47. Juicebox Hero*

    I have a shimmery coworker – she uses some kind of body lotion that’s shimmery and also very highly fragranced. She uses a lot of it. I’m sensitive to a lot of fragrances but we have our own offices so normally it doesn’t bother me.

    One week last summer, due to a series of stupid and annoying events, I had to use her office while she was on vacation. Sticky smelly sparkly lotion residue on the keyboard, mouse, mouse pad, chair seat, arm rests, calculator, phone, and even the pens she used all the time were slippery. I spent most of the first day – since I couldn’t access my emails, phone messages, or documents thanks to poor planning – using Clorox wipes to try and scrub the sticky coating off of everything. My eyes and throat were itching like crazy and I had to take a shower as soon as I got home because I smelled like her lotion. Plus the air conditioning was broken and it was July, so everything was just stickier and smellier than ever.

    So, please, if you decide to shimmer at work, realize it’s going to migrate to everything you touch and your coworkers might not want to share.

    1. bamcheeks*

      I’ve found this with basic foundation– I have a colleague who wears very heavy make-up and I once had to work at her desk. Her headphones were completely orange, and I felt kind of weird and gross using them! I wear a very light foundation to work but stuff that is heavy enough to be visible on work stuff is unfathomable to me.

    2. BikeWalkBarb*

      That sounds really gross–sorry you had to deal with it.

      I was wondering about the scent issue as well. I’m mostly WFH but we have a rule about not wearing scented products into the office. No one has brought up shimmering but now I’m ready for it.

    3. londonedit*

      This is the main issue with things like this. I stopped using the shimmery sun cream I mentioned above when I realised it was leaving shimmery residue anywhere I sat, including all over my car seat and sofa, and on the steering wheel and gearstick of my car, etc. It was as if the moisturising ingredients soaked into my skin and left the shimmery particles behind, and those particles then transferred themselves to anything I leant against or touched for a period of time. It was really annoying and it really put me off using anything shimmery. And that was just my own car and sofa – I’d be annoyed if I came to the office and there was shimmery stuff all over the desk and chair. I think the problem with this is not necessarily people noticing that you’re wearing a shimmery product, but the risk that the shimmery bits might end up on the furniture/other people’s clothes etc.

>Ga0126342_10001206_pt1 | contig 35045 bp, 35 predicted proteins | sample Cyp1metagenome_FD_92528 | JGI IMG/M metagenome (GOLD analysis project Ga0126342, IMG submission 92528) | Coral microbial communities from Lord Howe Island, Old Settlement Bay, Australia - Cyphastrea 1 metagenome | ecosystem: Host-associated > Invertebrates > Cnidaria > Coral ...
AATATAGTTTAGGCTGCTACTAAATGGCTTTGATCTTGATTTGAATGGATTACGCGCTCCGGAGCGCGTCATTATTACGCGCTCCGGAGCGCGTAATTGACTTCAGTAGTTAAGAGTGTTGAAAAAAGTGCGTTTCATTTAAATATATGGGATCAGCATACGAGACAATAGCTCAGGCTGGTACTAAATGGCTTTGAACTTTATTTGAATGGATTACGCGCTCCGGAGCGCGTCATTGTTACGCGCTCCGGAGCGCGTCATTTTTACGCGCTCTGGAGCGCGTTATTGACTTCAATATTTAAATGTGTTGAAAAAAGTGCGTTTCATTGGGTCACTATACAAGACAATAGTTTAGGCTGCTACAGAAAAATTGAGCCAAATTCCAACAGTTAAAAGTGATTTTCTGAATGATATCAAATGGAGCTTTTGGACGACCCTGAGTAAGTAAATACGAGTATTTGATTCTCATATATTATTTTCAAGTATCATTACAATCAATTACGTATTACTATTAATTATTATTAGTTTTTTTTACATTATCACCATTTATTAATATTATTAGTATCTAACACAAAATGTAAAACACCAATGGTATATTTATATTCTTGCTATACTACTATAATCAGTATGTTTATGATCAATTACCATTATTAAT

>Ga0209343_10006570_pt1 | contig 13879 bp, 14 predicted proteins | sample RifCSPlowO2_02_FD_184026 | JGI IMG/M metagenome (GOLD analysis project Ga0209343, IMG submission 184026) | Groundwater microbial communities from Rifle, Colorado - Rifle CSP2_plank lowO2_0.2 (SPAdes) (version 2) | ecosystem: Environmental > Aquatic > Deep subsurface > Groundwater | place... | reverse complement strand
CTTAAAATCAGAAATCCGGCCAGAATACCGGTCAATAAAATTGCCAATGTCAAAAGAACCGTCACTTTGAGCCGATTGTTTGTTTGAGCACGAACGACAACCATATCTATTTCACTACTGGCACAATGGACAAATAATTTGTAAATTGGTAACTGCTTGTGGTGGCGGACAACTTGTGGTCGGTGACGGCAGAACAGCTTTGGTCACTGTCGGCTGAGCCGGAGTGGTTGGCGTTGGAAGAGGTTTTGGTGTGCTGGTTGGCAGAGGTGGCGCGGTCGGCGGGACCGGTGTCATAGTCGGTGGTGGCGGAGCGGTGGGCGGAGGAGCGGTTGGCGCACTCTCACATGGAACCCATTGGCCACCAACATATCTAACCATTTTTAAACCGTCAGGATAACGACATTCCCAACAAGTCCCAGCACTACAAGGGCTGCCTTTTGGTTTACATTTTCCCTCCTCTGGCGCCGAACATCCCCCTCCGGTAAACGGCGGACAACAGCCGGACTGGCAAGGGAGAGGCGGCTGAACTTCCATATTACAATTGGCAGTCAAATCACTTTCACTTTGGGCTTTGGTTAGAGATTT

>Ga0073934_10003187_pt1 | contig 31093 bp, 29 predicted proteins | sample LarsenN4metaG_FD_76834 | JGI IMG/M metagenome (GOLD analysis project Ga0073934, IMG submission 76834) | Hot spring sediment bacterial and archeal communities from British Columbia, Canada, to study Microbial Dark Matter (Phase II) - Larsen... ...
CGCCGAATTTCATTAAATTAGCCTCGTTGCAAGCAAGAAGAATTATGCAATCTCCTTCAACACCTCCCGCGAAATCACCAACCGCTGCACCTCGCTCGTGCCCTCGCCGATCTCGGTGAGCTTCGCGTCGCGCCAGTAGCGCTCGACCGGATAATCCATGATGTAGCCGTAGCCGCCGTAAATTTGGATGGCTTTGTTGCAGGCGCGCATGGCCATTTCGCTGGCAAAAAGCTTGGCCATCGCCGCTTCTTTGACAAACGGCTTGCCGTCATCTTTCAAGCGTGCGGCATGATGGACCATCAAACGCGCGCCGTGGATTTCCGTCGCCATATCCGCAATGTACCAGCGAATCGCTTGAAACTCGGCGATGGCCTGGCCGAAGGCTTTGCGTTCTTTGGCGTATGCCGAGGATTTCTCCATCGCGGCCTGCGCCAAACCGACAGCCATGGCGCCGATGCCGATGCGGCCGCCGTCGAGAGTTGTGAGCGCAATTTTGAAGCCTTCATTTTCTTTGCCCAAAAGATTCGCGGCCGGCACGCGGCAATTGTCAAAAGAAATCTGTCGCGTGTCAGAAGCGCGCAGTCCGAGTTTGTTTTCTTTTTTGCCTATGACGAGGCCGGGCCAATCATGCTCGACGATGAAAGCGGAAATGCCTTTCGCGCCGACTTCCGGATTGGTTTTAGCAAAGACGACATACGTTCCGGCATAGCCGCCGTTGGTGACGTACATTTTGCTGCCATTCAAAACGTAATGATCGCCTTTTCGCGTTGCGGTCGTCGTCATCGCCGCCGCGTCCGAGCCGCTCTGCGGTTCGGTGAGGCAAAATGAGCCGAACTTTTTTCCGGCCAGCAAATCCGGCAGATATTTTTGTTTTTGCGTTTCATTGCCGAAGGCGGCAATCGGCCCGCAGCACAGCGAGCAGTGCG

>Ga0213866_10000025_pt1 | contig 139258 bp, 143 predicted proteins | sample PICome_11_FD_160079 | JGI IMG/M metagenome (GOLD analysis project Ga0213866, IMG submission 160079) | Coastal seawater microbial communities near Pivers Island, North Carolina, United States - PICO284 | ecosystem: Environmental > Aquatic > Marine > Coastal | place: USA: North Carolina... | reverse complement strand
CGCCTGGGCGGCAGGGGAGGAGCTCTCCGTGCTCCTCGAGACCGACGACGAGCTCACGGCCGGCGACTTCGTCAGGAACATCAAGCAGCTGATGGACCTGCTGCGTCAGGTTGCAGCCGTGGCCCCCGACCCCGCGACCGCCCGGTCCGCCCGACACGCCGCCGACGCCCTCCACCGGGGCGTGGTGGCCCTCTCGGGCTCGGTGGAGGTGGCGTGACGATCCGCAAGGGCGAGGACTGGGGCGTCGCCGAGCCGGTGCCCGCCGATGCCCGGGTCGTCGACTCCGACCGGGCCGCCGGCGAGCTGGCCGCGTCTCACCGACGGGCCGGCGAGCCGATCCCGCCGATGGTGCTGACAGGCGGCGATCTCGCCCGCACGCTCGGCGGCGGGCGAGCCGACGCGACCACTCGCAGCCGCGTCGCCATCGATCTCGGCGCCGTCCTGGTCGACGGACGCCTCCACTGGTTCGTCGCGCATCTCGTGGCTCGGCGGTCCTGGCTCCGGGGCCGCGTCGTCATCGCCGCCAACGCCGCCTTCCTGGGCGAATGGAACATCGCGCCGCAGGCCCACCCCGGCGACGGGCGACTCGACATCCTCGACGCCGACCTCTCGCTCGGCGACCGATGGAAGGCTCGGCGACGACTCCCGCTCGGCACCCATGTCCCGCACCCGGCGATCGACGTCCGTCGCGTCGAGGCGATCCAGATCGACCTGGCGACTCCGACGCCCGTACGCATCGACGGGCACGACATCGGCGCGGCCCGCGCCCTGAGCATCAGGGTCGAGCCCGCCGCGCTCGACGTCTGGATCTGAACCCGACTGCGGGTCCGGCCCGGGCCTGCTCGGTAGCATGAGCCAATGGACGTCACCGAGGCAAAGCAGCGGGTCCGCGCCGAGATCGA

48. UpstateDownstate*

    At my first job I worked at the front desk, with one other coworker, for a totally insane individual who was also part mindreader.

    The phone rang constantly and we were never really allowed to leave the front desk and it still amazes me that we even managed to sneak in any sort of ‘lunch’ at all! Any time one of us got up to use the bathroom, which was around the corner and down a long-@ss hallway, he would appear and demand to know where the other one of us was. He’d get totally irate and throw a tantrum. So my coworker and I got into a habit of telling one another that we were heading to the ‘bathroom,’ or ‘the loo.’

    Twenty years later and I still have that ingrained in me and even if I’m out with people or anywhere really, whenever I head to the bathroom I tell everyone…’brb I’m heading to the loo!’ Ugh.

  49. Juicebox Hero*

    When I worked at a department store in the early 00s, where I worked was next to the women’s dresses. Glittery dresses were popular for a while – they had various patterns printed on them that were coated with fine glitter. But it was impossible to stick all the glitter to the fabric. There were little heaps of glitter under the racks they hung on. There were trails of glitter in and out of the fitting rooms. The employees had glitter all over their arms and faces when they had to fool with them.

    One day I was covering that department because someone called off, I think, when a woman wearing one came storming up to the register because she’d worn one to church and got glitter all over everything and she was totally embarrassed, and demanded a refund – for the dress she was wearing.

    And I worked normally in the kid’s department, where for the girls there was glitter lip gloss, hair gel, face glitter, nail polish with glitter, glittery shirts…

    If you’re getting the impression that I hate glitter… you’re completely right :D

  50. She of Many Hats*

    LW 5: How you and your superiors handle your situation will also demonstrate how your coworkers and the company’s front-line staff can hope to be treated if they experience a health crisis like you did. You don’t have to go all poster-child but returning after the time away that you needed and demonstrating confidence that you aren’t worried there might be consequences will reinforce your company’s positive attitude toward work/life health and all those little things that build employee morale & loyalty.